A Scoop of Freedom


This week I got to publish my first real scoop for Bloomberg Law when I wrote an article entitled Qualifying Medicare Providers Get Second Reimbursement Bite. The timing of the assignment and story, published just before World Press Freedom Day, reminded me of the thanks I owe to journalists who have preceded me.

The story was about a CMS ruling, provided to me by a source, that would let qualifying providers bring an administrative appeal asking to be reimbursed for an item they left off a cost report due to a good faith belief that their Medicare contractor couldn’t accept the cost based on a rule that the provider could not, in dealing with the contractor, challenge.

Scrawled across the bottom of the ruling was “INFORMATION NOT RELEASABLE TO THE PUBLIC UNLESS AUTHORIZED BY LAW.”

Well, somebody in the CMS released that internal ruling and it landed on my desk. My editors and I decided the story was newsworthy, so we ran with it. Thank goodness the framers included press freedom in the First Amendment because in some countries, revealing secret government information means a prison sentence or death.

Today is World Press Freedom Day. It was established by the United Nations to celebrate and assess press freedom worldwide. In many places, the trend is regressing, with nations taking steps to marginalize or prohibit freedom of the press. In Myanmar, two journalists are currently imprisoned for investigating the massacre of 10 members of the Rohingya Muslim community.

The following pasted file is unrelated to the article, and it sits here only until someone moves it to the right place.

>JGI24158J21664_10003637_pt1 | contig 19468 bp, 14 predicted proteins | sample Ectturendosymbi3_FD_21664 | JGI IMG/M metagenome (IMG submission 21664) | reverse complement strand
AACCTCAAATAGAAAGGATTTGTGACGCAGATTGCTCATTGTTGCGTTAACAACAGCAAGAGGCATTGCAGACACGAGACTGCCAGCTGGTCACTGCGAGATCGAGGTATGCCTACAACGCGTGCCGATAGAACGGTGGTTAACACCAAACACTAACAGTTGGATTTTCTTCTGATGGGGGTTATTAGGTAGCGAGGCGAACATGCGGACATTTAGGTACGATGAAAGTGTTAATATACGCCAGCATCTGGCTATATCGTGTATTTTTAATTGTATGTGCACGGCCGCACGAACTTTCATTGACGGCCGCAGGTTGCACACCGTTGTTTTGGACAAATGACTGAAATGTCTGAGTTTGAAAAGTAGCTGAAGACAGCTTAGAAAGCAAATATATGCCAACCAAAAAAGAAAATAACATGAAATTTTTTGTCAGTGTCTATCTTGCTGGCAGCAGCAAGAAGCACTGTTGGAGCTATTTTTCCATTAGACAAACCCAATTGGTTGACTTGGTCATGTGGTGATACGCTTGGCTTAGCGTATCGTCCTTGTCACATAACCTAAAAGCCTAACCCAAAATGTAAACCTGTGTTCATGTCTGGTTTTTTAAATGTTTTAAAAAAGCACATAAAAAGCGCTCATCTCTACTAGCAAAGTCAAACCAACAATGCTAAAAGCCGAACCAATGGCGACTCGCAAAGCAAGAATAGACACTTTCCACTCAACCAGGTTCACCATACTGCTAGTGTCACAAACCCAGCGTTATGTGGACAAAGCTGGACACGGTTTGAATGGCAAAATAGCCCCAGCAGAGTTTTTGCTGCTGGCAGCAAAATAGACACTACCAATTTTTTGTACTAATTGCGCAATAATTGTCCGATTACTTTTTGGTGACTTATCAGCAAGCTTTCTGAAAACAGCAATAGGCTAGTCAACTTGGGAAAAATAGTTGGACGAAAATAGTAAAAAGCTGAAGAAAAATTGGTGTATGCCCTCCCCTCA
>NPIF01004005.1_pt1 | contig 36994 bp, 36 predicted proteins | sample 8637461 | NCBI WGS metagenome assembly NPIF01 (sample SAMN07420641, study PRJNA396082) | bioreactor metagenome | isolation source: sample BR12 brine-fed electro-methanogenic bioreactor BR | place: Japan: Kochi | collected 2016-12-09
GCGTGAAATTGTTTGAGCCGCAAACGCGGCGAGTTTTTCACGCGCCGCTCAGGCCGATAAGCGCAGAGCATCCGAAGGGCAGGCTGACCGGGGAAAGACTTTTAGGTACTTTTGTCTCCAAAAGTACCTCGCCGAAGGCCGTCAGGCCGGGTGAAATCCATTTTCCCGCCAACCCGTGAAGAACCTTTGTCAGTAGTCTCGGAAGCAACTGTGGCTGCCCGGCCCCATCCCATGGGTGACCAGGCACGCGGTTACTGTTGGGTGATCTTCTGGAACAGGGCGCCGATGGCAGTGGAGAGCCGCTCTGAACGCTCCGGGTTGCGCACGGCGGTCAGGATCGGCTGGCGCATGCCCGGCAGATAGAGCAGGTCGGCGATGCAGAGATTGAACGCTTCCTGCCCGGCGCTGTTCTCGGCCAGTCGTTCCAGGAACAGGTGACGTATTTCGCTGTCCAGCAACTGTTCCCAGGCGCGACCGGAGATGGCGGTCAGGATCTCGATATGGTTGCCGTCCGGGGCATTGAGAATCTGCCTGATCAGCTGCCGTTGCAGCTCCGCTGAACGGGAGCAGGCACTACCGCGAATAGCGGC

I feel lucky to live in a country where we protect the media. I have great respect for the journalists operating in places where that’s not the case. A free press is necessary in a free society, that’s why we’re the one nongovernment job mentioned in the Constitution.

So take some time and support the journalists you read, listen to, or watch. Let them know they matter. Stand up for their right if it’s ever threatened.

It is often forgotten how dangerous this job can be at times. Between angering powerful people and entities or running toward things others are running from, journalists are often putting their lives on the line. In the Newseum in Washington, there’s a wall with the names of over 2,300 journalists who have given their last breath chasing one last story, chasing it for you.

Take some time to remember them, too.

Stay on top of new developments in health law and regulation, and learn more, by signing up for a free trial to Bloomberg Law.